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Invasive Species: Wild Parsnip
*Detected in Michigan*
Report this species:
Use the Midwest Invasive Species Information Network (MISIN) online reporting tool
- Or - download the MISIN smartphone app and report from your phone - MISIN.MSU.edu/tools/apps/#home
Photo courtesy of Kitty Kouhout.
Photo courtesy of Leslie J. Mehrhoff, University of Connecticut, Bugwood.org.
Photo courtesy of Ohio State Weed Lab Archive, Ohio State University.
- Biennial flowering herb on a single stem that grows to 5 feet tall.
- Leaves consist of 2 to 5 pairs of leaflets that grow across from each other along the stem, and one diamond-shaped leaflet on the end.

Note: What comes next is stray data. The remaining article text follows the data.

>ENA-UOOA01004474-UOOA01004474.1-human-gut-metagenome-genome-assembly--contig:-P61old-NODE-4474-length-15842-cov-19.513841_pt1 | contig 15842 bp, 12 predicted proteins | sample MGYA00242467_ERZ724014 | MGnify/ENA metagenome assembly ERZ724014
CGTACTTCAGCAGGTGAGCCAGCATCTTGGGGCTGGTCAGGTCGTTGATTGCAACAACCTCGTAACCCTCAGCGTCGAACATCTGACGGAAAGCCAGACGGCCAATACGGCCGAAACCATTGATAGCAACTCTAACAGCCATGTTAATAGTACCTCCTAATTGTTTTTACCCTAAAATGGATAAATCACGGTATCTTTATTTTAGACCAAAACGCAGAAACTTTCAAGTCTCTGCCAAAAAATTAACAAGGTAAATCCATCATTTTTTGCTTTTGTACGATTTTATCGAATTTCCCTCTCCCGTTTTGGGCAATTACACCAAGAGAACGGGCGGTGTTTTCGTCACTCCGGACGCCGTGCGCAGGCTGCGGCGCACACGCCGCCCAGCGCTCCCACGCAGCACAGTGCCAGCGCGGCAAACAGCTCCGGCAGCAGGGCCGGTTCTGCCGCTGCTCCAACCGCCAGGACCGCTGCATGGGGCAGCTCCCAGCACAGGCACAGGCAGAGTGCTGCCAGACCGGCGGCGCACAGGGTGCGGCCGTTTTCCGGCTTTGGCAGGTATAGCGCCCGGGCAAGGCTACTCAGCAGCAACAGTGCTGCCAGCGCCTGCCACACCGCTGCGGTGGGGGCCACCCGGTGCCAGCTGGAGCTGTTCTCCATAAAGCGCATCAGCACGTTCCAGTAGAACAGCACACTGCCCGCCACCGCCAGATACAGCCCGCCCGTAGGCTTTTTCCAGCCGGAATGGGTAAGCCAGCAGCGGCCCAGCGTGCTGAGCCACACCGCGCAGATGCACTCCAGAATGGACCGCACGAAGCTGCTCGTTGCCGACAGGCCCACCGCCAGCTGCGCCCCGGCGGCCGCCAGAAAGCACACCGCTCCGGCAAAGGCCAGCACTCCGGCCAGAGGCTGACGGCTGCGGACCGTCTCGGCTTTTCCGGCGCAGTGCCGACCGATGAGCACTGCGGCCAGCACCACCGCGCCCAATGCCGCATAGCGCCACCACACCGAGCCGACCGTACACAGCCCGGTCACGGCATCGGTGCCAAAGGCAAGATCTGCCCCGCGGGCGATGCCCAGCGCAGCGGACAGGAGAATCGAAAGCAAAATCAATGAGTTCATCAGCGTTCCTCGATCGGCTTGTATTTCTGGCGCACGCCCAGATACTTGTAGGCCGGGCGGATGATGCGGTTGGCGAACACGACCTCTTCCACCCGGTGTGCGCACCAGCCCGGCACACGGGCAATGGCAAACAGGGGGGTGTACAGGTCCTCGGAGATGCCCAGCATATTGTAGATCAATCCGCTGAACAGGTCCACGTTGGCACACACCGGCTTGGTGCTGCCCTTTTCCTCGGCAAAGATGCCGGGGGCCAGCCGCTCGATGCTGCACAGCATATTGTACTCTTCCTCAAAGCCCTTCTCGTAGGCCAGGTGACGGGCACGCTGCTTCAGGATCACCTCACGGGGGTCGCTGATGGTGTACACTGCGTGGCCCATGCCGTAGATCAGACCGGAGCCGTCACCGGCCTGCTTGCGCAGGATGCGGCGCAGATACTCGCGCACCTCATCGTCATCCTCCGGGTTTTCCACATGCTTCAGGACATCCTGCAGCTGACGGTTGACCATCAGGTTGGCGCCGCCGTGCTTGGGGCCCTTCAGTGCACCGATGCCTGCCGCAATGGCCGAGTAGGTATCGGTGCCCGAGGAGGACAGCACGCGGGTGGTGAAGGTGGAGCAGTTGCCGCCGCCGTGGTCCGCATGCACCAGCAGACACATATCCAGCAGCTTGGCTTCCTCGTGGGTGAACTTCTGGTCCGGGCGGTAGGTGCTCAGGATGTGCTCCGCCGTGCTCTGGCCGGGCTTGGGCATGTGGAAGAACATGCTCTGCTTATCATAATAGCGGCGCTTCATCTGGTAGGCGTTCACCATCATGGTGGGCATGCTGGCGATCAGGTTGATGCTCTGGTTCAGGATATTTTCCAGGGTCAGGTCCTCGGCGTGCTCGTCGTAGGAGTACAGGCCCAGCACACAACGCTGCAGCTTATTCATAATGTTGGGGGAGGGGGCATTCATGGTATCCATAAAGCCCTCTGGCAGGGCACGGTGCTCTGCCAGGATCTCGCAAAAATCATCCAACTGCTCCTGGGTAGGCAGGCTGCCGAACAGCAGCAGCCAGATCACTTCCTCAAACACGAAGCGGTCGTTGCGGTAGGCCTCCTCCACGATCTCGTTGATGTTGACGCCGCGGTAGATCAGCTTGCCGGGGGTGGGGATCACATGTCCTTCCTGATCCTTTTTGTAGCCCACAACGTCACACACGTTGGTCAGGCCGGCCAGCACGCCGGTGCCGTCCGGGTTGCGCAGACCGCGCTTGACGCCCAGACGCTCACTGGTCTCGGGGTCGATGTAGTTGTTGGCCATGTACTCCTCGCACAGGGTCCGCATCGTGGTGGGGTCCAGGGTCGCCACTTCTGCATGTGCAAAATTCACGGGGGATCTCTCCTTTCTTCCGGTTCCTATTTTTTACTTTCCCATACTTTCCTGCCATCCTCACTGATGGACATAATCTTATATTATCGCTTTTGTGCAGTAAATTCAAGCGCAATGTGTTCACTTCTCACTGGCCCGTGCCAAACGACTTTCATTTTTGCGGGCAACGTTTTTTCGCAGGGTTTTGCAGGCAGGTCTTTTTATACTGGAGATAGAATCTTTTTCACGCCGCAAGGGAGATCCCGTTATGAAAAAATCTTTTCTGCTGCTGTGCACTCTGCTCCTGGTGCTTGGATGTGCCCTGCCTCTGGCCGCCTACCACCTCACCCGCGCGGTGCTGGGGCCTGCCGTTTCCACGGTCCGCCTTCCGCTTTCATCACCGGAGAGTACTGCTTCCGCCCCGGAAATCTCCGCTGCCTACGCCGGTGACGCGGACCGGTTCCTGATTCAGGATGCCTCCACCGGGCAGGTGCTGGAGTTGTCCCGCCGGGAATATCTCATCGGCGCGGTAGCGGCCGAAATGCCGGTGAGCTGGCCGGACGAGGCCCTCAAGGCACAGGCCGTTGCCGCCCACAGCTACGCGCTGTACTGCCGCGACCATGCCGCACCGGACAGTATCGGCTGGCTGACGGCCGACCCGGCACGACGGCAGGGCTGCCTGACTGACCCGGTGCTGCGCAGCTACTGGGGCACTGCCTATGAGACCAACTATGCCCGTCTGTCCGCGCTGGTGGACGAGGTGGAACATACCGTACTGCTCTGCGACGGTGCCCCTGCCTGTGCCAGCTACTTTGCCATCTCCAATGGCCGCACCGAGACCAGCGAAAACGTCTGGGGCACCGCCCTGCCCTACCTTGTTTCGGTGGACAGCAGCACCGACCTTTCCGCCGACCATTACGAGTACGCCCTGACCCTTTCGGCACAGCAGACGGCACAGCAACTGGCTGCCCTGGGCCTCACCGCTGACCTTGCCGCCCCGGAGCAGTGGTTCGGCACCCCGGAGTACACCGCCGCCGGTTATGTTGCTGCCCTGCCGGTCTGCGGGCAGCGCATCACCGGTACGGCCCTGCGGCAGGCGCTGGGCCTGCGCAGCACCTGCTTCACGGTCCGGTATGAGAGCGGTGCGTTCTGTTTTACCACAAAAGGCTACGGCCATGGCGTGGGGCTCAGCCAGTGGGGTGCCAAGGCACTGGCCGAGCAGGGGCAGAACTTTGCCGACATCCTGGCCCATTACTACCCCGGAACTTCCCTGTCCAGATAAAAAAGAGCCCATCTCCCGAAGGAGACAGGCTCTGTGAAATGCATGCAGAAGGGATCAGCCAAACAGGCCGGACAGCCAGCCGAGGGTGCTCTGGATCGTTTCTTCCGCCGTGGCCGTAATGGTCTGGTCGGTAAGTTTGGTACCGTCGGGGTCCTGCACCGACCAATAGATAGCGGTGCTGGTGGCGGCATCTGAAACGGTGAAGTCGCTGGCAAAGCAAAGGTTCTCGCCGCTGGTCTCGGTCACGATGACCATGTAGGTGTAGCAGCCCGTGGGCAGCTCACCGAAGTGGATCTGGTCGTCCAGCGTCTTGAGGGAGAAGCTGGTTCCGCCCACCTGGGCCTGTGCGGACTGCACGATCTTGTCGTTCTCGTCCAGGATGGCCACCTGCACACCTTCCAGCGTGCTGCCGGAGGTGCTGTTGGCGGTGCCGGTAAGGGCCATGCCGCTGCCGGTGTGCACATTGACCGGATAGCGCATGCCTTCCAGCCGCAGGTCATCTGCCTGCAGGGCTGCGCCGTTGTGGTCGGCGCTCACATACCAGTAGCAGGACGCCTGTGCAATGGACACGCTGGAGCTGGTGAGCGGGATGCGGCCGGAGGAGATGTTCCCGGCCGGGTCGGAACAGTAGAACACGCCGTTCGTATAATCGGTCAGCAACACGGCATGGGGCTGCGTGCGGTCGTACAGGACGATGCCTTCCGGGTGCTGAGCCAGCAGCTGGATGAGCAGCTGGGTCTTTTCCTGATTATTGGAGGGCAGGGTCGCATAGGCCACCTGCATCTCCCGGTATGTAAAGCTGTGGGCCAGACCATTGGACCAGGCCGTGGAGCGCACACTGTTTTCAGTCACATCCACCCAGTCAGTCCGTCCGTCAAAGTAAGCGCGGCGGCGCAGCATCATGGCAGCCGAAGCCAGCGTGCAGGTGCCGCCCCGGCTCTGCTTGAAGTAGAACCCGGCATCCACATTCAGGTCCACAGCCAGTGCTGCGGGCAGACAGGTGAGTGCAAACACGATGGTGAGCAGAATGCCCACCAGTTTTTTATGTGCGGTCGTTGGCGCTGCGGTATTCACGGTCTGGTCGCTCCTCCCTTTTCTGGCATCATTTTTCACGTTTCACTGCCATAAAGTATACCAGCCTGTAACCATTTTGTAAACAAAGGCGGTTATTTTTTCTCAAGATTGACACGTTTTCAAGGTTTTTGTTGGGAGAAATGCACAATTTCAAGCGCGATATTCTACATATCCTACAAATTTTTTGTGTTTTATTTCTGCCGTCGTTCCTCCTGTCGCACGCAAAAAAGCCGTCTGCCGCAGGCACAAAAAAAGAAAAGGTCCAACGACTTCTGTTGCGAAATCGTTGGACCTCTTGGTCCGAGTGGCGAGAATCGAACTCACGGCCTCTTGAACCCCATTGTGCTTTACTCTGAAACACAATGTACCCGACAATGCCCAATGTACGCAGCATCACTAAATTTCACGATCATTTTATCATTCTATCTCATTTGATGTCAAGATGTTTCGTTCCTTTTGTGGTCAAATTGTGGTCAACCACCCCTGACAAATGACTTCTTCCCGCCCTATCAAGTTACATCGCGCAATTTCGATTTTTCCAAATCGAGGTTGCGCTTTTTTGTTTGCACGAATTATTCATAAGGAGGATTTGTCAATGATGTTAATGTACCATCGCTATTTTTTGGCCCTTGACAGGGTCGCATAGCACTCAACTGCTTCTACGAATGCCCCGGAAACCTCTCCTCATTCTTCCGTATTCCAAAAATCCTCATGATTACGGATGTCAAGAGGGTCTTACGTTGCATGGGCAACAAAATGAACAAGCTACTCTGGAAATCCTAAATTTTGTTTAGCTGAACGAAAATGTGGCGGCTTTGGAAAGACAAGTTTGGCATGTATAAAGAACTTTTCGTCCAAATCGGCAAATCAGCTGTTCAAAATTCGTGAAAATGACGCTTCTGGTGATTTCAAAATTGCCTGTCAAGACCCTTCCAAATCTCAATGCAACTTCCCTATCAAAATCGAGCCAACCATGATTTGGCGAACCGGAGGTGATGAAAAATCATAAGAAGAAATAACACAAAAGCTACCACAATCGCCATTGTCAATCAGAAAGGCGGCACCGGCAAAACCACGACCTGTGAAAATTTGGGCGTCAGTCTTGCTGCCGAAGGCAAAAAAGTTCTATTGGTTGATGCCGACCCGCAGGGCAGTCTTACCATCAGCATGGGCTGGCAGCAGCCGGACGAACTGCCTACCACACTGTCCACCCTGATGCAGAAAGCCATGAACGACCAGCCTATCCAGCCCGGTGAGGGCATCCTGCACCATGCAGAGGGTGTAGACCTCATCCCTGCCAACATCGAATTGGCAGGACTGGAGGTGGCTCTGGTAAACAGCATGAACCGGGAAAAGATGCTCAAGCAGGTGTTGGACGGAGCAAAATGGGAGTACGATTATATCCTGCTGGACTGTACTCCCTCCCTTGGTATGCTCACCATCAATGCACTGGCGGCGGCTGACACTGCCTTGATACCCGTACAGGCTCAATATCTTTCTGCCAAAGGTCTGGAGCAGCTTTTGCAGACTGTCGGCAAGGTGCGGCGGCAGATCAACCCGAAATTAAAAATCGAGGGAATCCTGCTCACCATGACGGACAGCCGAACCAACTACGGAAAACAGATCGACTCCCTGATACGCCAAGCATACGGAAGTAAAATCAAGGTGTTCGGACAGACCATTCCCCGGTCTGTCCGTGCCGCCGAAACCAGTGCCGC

- Leaflets are toothed and often shaped like a mitten.
- Yellowish green flowers form umbrella-shaped clusters 4 to 8 inches across.
- Flowers bloom in June and July.
- Stem is green, 1-2 inches thick and smooth with few hairs.
Habitat: Wild parsnip tolerates a range of soils and moisture levels but requires sun. Often found in open areas, pastures, fields, roadsides and disturbed areas.
Native Range: Eurasia.
U.S. Distribution: Wild parsnip is widespread throughout the U.S. excepting Florida, Georgia, Alabama, Mississippi and Hawaii.
Local Concern: Wild parsnip spreads aggressively through seeds carried by wind, water and equipment. Stem, leaves, and flowers contain chemicals that can increase skin sensitivity to sunlight and cause severe rash or blistering. Plant chemicals are known to reduce weight gain and fertility in livestock that eat wild parsnip.
Look-Alikes: Other members of the carrot family, including cow parsnip, angelica and Queen Anne’s lace, are often misidentified as wild parsnip. Take the time to review similar plants before reporting this species.